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Birth anniversary special: Remembering C Ramchandra


Reviewing the life and career of one of Hindi cinema's most accomplished composers on his 99th birth anniversary today (12 January).

Sonal Pandya

Born on 12 January 1918, C Ramchandra rose to great heights in Indian film and non-film music. He is especially remembered as the man who set Pradeep's immortal work 'Ae Mere Watan Ke Logon' to music.

Ramchandra was born in Puntambe, Maharashtra, as the son of a stationmaster. He learnt music as a boy from Pandit Vinayakbua Patwardhan. From Ramchandra Narhar Chitalkar, he changed his name to C Ramchandra when he became a music director though he had a side career as Chitalkar the singer.

Ramchandra reached Kolhapur, the heartland of the Marathi film industry in those days, and became an extra in several films. He was the main lead in YV Rao's Naganand (1935) which didn't do well. But he managed to land a couple of roles in Sohrab Modi's Saeed-e-Hawas (1936) and Atma Tarang (1937). Ramchandra ended up getting the axe as an actor, but he convinced Minerva Movietone boss Modi to let him become a harmonium player instead and became an assistant to composers Habib Khan and Meer Saheb.

His apprenticeship under Meer Saheb brought him a couple of assignments to score music for Tamil films. He scored the music for his first Hindi film, Sukhi Jeewan (1942), with the song 'Hindustan Hamara Hai, Humko Jaan Se Pyara Hai'. The song was well received and set the stage for Ramchandra's later patriotic hits which captured the mood of an entire nation.

Ramchandra had a long-standing relationship with Filmistan Studios, producing hit music for films like Shehnai (1947), Anarkali (1953) and Nastik (1954). While he was known for nationalistic songs, he also composed crowd-pleasing tunes like 'Aana meri jaan, meri jaan, Sunday ke Sunday ' in Shehnai starring Rehana and Nasir Khan.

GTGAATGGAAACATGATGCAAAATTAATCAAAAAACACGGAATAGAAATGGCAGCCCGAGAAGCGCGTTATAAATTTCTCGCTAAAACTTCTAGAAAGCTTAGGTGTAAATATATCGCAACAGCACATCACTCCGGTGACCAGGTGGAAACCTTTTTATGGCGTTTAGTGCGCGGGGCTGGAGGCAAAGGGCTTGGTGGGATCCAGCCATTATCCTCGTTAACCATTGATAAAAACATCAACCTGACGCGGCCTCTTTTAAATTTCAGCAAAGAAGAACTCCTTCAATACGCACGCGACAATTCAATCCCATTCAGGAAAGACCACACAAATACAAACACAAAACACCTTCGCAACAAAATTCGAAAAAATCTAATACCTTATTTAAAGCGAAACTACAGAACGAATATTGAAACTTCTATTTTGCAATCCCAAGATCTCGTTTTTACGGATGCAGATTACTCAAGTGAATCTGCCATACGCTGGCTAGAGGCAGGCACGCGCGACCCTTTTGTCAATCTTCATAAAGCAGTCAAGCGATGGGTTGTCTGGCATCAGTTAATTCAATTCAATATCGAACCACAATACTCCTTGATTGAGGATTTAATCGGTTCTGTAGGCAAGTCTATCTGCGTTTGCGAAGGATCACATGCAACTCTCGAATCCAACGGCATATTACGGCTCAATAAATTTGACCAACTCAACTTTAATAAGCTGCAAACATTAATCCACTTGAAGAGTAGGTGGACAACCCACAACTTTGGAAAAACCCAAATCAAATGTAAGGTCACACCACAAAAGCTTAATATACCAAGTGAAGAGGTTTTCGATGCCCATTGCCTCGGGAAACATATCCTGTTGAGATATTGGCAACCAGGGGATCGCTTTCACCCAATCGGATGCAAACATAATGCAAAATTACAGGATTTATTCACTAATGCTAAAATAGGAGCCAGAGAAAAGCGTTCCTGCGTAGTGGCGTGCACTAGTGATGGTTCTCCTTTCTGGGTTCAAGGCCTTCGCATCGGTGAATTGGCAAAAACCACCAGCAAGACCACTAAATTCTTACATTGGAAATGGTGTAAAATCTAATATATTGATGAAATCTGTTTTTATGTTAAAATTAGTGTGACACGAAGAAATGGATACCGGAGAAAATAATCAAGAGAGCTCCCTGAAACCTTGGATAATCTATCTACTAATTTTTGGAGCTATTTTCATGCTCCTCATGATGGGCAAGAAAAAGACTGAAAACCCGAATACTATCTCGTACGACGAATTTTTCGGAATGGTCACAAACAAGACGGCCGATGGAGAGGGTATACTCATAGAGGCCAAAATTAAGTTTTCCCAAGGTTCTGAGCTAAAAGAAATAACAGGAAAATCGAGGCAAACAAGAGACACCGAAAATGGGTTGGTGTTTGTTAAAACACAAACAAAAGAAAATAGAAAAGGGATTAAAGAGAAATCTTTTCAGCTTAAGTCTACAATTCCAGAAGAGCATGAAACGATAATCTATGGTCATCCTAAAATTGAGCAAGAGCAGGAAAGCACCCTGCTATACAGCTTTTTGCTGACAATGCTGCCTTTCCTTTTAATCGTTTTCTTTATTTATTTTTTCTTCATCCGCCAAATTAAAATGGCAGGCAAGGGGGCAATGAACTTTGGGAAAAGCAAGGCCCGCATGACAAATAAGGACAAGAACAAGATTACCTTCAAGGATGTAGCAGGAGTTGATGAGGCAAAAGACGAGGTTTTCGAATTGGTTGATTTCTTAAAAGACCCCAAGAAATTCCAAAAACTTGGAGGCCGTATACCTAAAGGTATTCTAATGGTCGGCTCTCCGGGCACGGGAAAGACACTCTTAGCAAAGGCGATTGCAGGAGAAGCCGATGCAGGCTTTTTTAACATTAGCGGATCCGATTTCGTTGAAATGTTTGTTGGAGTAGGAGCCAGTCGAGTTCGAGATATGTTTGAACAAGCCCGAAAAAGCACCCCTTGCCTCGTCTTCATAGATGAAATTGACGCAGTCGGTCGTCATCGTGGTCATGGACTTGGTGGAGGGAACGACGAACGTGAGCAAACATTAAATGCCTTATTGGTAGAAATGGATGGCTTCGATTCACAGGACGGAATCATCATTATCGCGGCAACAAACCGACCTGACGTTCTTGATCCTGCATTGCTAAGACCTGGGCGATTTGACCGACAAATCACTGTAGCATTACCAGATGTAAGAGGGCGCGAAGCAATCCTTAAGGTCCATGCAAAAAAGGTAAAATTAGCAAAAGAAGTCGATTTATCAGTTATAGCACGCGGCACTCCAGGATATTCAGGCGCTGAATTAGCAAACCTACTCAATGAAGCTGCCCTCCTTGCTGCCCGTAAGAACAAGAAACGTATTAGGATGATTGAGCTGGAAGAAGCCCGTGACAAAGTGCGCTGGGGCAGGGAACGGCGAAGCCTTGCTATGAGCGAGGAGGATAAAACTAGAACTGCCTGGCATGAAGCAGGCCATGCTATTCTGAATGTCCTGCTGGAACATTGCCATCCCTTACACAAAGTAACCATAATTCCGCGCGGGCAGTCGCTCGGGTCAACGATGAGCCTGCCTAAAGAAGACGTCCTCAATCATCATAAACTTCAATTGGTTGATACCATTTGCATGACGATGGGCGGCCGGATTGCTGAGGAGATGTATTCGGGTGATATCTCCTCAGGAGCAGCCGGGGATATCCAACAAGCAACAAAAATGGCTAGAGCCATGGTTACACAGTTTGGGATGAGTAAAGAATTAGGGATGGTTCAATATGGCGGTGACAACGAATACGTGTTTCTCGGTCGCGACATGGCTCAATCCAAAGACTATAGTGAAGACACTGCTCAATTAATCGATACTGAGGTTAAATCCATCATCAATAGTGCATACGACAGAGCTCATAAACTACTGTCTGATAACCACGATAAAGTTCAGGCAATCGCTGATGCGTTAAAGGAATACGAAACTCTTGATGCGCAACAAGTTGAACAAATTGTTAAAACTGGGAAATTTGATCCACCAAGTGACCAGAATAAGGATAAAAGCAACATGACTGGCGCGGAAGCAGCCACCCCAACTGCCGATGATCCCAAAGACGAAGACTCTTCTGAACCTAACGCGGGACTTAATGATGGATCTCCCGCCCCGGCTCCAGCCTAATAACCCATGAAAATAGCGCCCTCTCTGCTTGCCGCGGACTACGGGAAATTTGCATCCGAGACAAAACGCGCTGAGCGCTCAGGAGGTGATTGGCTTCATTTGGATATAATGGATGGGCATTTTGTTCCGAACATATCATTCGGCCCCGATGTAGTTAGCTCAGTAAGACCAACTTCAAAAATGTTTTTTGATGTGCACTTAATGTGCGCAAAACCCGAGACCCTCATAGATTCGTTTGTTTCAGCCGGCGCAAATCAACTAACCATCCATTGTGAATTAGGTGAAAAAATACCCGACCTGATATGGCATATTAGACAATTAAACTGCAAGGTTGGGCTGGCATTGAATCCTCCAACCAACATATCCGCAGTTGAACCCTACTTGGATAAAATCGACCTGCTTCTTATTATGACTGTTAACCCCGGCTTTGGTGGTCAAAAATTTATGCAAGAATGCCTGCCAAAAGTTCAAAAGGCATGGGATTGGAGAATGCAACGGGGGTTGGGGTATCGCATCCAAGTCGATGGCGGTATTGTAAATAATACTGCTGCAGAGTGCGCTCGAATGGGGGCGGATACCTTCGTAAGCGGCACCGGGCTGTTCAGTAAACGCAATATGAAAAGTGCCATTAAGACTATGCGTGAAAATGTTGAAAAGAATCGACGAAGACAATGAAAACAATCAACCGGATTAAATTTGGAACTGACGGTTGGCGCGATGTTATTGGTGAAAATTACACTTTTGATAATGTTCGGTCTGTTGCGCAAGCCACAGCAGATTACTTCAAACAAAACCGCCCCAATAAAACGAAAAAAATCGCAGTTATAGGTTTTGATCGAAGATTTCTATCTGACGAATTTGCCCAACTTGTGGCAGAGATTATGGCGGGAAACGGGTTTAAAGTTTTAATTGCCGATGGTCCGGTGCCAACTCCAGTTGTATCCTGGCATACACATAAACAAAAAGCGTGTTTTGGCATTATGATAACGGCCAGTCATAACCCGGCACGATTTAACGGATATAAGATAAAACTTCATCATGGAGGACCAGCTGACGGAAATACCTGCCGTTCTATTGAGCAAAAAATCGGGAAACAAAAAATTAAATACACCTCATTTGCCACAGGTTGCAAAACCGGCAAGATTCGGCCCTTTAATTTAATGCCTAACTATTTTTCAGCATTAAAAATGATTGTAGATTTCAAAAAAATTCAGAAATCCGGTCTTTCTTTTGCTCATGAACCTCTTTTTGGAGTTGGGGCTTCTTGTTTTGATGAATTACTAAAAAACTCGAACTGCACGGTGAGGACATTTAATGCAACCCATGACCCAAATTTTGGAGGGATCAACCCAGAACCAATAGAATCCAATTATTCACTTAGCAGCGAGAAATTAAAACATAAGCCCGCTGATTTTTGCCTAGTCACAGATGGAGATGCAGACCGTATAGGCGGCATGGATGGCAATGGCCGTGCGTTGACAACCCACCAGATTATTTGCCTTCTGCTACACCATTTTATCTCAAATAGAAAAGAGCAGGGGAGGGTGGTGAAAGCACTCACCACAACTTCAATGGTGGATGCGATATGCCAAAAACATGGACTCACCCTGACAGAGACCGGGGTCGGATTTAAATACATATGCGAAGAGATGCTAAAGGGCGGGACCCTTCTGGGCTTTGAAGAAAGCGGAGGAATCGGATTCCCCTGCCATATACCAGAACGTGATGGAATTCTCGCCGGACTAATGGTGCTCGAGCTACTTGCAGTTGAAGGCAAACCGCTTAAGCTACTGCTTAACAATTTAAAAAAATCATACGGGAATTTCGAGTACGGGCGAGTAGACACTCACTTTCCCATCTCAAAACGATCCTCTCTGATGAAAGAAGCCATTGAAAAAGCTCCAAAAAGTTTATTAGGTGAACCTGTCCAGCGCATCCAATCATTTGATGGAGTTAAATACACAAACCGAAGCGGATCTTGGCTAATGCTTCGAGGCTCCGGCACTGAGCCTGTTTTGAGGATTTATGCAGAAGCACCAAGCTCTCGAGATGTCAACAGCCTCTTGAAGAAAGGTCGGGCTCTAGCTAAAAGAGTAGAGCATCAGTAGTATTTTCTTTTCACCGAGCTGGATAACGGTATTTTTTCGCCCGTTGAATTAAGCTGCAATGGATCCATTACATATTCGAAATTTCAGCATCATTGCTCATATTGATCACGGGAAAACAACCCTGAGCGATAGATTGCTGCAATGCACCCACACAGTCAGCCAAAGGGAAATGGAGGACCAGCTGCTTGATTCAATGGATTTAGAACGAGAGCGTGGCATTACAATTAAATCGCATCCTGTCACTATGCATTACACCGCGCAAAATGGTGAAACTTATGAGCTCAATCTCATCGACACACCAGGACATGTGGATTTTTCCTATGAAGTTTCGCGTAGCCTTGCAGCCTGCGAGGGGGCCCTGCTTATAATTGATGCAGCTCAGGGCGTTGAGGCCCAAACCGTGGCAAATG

It was during his work on this film that Ramchandra noticed a young girl named Lata Mangeshkar who sang along with him and Geeta Dutt in the song 'Jawani Ki Rail Chali Jaaye'. He and Mangeshkar went on to collaborate on nearly 300 songs in 63 films. From duets 'Gore Gore O Baake Chore' in Samadhi (1950) to the Westernised 'Shola Jo Bhadke' in Albela (1951), their early partnership was very fruitful.

At one point, Ramchandra and actor Om Prakash opened their own production company, New Sai Productions, and made films like Jhanjar (1953), Lahren (1953), and Duniya Gol Hai (1955). Despite all these pursuits, Ramchandra was a competitive and in-demand composer. He completed the music for SMS Naidu's Azaad (1955) in less than one month when Naushad turned down Naidu.

From 1958 to 1963, due to the strained relationship between them, Mangeshkar and Ramchandra rarely featured together on film soundtracks, the composer choosing singers like Suman Kalyanpur and Asha Bhosle instead. Mangeshkar sang a few songs in Bahu Rani (1963) and reunited for Pradeep's 'Ae Mere Watan Ke Logon' which was presented in front of Pandit Jawaharlal Nehru. The song famously moved Nehru to tears.

After the mid-1960s, however, Ramchandra could not recreate the success he had enjoyed till then. He moved on to producing and composing music for regional cinema and later opened a music institution which trained singers like Kavita Krishnamurthy. Ramchandra finished his autobiography, Mere Jeevan Ki Sargam, in 1977. He passed away at Breach Candy Hospital in Bombay on 5 January 1982.